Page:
Macaron Day (Jour du Macaron) is a charity that has been going on for nine years in France. It initially began on a small scale as Pierre Hermé’s personal project at his shop, but has since grown into a large annual charity event supported by various organizations and individuals, including many members of the Relais Dessert, an international association of top confectioners from around the world.

In France, the event is held each year in late March and the proceeds from selling the charity macarons go to the organization “Vaincre la Mucoviscidose (Conquer CF)” to support the fight against Cystic Fibrosis. The event has also spread to Japan, where it is now held on the day of the summer solstice, which this year falls on June 21. Here in Japan, the charity proceeds are donated to the “National Network to Support Children with Serious Illnesses”.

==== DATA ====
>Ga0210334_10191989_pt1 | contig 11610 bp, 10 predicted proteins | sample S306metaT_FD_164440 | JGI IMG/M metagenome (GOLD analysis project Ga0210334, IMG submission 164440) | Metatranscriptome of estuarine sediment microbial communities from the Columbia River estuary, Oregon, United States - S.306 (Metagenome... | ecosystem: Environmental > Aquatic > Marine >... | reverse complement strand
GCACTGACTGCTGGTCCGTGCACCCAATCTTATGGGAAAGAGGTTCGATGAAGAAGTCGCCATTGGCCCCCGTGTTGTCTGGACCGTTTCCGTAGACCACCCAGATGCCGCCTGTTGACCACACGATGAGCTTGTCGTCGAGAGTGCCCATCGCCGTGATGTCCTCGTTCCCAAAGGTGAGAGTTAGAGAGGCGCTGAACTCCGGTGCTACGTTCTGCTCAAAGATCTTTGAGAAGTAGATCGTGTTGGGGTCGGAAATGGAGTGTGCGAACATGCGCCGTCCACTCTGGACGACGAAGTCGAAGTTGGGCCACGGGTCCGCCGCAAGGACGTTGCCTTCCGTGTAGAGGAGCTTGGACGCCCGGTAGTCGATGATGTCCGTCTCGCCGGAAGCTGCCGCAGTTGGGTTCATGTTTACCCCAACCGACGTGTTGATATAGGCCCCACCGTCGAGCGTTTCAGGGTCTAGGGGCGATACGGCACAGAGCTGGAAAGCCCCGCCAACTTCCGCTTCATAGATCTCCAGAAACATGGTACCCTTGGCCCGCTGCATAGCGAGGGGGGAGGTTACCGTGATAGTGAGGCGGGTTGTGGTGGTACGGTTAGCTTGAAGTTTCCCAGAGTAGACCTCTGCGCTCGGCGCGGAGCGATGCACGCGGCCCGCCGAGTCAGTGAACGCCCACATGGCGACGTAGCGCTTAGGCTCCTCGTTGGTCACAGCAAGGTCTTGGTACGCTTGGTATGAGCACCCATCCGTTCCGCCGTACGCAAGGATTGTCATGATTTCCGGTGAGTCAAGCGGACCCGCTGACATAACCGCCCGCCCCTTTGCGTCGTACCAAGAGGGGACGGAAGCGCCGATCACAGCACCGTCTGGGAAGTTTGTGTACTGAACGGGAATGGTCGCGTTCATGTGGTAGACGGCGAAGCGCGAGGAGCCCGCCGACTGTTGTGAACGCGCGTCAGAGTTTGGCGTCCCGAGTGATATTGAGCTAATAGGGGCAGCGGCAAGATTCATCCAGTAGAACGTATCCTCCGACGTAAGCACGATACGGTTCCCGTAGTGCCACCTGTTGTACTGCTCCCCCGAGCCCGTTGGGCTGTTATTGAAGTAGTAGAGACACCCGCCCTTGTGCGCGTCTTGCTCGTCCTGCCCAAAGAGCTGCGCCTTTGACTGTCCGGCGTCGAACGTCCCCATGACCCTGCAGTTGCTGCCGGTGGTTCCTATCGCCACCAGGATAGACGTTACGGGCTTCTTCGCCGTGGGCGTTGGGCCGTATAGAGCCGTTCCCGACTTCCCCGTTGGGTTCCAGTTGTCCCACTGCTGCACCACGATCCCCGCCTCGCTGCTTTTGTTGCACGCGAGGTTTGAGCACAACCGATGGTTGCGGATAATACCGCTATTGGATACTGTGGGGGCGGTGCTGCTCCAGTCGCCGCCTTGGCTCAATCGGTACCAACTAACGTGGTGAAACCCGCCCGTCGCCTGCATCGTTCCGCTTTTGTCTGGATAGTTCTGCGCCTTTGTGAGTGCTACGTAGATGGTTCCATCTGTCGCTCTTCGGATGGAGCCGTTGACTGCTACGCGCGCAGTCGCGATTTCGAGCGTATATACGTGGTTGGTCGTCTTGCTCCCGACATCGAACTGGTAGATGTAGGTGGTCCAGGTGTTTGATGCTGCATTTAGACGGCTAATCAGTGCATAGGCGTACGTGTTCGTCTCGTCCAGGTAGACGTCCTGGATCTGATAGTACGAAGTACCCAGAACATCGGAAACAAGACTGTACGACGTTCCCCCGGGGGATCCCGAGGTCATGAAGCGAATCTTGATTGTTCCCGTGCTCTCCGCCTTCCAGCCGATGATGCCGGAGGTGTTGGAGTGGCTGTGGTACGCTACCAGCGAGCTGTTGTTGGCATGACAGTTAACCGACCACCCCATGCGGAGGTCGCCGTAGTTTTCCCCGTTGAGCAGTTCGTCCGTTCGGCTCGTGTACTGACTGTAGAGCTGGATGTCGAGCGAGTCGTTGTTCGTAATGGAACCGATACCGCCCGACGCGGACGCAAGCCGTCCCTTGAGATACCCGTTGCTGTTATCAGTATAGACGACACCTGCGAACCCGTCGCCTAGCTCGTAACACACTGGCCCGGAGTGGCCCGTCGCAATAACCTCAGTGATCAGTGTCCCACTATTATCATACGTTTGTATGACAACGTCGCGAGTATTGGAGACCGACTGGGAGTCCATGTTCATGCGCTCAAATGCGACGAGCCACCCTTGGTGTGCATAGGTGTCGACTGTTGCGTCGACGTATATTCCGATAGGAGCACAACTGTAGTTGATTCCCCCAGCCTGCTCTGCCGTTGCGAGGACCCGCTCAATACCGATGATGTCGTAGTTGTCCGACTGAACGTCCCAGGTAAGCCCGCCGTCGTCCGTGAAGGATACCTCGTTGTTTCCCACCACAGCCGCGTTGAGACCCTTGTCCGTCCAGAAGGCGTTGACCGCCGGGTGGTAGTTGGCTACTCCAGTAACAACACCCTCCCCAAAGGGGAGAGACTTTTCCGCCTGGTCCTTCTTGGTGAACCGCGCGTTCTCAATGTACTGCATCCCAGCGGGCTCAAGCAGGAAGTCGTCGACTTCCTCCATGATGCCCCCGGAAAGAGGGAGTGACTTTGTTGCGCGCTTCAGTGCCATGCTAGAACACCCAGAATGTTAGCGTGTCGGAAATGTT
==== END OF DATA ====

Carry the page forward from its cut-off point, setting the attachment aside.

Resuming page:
As the name suggests, the charity features the delectable macarons created by master pastry chef Pierre Hermé, but it’s also about raising money for children fighting serious diseases. And this year, our beloved Hello Kitty will be pitching in to help with the project — by becoming the PR ambassador for Macaron Day in Japan! Now, we know we’ve often described Hello Kitty as a hardcore entrepreneur who isn’t at all picky about the jobs she takes on, but this time, she’s all about seriously contributing to a good cause. But what kind of event is this Macaron Day, and how exactly did Hello Kitty become involved in it?

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The thinnest Americans are Asian Americans, CDC data show

L.A. Times:

Asian Americans tend not to be overweight

Which Americans are least likely to be overweight or obese? Asian Americans, by a long shot.

New data from the Centers for Disease Control and Prevention reveal that 38.6% of Asian American adults have a body mass index over 25, the threshold for being considered overweight. That’s far below the 66.7% rate among whites, 76.7% rate among blacks and 78.8% rate among Latinos.